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Published three times a year, Blueprint reports on the range of activities at UHF and the health care landscape we work in.
An often-overlooked ripple effect of the opioid epidemic of the past decade is its impact on children and families. The lead story of the this issue of Blueprint focuses on a groundbreaking UHF project examining the impact of parental opioid abuse on children's mental health, development, and family responsibilities. The article covers the inaugural meeting of the project in October, which brought together some 40 specialists from around the nation, and describes both the challenges and opportunities that they see. UHF president Tony Shih shares his thoughts about what the opioid crisis says about our health system in "A Word with Tony Shih."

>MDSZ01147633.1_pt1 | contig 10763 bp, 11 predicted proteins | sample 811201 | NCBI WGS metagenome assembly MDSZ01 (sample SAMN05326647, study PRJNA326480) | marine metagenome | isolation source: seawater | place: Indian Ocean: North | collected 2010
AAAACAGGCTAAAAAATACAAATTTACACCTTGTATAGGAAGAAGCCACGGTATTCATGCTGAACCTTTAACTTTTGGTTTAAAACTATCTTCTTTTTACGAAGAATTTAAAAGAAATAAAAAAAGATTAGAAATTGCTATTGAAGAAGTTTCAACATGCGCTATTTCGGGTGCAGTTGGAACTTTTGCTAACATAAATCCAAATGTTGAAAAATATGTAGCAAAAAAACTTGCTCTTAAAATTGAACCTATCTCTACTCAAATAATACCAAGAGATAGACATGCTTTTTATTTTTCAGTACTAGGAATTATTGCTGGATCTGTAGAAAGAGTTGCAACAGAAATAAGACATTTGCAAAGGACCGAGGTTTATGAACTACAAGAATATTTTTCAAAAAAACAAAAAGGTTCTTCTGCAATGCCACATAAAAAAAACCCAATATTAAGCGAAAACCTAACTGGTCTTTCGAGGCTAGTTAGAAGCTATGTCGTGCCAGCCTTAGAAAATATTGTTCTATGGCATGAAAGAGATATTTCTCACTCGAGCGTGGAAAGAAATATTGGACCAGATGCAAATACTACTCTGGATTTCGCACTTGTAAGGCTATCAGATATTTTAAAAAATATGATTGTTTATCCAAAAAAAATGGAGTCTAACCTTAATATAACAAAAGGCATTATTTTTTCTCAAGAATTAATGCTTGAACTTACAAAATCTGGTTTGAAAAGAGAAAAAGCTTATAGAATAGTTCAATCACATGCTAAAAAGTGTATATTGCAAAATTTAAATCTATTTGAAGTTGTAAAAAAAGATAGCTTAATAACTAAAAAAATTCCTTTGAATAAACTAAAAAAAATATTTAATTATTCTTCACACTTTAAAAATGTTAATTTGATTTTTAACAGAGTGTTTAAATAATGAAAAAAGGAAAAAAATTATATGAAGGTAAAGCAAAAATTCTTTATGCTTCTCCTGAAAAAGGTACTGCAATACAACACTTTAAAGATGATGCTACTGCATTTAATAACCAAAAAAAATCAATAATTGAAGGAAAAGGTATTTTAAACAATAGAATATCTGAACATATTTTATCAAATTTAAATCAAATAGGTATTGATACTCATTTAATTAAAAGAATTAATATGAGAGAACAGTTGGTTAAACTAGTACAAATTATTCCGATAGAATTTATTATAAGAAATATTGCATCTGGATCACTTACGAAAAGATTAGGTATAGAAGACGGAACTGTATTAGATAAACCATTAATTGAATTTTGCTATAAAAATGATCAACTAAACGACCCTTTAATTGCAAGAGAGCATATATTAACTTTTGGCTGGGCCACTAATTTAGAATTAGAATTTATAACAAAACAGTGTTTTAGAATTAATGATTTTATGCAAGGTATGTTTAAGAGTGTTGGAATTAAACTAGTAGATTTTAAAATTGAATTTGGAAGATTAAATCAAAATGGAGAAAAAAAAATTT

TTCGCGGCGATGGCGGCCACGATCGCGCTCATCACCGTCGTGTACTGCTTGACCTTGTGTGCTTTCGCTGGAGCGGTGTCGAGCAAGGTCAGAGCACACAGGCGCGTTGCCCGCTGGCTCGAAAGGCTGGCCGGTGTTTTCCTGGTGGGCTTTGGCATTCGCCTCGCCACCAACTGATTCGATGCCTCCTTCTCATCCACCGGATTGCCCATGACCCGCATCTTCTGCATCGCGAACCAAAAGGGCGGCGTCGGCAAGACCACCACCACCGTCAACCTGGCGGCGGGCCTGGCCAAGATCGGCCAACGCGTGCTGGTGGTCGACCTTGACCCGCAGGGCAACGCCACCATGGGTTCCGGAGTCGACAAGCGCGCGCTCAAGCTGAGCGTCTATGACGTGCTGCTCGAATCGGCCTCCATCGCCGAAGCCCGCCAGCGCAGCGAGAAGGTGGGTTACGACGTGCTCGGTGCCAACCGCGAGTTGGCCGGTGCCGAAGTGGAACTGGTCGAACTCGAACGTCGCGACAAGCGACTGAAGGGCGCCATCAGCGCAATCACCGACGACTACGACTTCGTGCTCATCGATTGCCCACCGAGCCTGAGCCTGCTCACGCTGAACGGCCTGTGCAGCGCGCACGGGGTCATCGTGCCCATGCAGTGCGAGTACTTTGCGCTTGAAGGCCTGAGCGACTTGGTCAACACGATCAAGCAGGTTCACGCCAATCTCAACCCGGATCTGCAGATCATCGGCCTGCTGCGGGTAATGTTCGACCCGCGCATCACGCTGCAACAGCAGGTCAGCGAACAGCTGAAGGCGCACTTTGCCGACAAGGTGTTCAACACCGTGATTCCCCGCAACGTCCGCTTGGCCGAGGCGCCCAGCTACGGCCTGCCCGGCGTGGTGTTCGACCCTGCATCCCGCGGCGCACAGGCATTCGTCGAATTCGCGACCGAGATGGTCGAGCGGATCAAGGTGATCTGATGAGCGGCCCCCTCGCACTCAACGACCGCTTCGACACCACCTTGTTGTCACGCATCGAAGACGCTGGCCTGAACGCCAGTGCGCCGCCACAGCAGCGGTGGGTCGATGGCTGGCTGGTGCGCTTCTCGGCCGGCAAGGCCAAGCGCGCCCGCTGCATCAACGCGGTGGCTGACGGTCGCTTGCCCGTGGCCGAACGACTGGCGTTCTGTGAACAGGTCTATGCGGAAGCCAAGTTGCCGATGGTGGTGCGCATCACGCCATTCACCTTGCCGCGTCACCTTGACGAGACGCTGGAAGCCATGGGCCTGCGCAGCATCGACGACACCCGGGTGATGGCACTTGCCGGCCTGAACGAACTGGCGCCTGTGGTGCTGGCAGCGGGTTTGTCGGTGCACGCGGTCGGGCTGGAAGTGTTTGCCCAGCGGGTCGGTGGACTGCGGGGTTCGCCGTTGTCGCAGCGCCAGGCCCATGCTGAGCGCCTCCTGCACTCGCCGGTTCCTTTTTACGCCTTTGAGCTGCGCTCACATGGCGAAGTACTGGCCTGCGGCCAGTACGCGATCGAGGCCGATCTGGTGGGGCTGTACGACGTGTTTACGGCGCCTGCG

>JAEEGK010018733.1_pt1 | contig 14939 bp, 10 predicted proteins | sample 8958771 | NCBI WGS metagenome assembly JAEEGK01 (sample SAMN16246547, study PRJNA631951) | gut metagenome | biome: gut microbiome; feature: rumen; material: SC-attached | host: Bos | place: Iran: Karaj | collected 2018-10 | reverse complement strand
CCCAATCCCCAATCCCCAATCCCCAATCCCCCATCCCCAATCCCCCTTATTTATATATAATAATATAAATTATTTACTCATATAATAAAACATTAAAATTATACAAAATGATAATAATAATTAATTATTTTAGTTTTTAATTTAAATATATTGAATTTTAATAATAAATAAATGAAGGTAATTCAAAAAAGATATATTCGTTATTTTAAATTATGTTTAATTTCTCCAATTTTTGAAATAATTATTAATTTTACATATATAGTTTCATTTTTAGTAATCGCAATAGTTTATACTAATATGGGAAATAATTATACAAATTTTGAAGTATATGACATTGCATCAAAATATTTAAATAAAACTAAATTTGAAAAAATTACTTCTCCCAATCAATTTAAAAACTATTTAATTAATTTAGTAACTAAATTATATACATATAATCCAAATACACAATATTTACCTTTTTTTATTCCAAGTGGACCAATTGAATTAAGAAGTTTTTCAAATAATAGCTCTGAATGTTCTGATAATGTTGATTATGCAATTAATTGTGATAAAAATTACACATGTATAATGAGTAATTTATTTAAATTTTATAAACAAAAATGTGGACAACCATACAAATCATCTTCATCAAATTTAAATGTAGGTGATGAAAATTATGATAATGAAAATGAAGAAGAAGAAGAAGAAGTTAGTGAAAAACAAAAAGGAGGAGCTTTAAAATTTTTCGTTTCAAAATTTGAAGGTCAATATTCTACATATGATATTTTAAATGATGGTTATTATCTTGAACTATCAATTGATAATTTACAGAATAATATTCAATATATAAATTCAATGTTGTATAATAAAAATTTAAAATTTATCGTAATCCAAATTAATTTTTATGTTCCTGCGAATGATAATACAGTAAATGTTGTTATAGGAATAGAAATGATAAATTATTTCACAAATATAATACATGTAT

Other articles in the issue spotlight UHF's Patient-Reported Outcomes in Primary Care-New York (PROPC-NY) initiative, the dangers to New York's individual health insurance market if the individual mandate is repealed, our annual gala held October 1, and our newly released antibiotic toolkit for outpatient practices.
Focusing on the delicate two-steps-forward/one-back dance on health insurance coverage and access to care, our cover story spotlights the important work of UHF’s Health Insurance Project and Medicaid Institute in supporting major advances and analyzing impending threats in New York State.
Is health care quality improving? That’s the question UHF President Tony Shih asks in his latest commentary. There’s evidence for and against, but that may not be the right question at all, he suggests. More to the point is what health care stakeholders should be doing to ensure that quality moves in the right direction—a principle guiding much of UHF’s current work.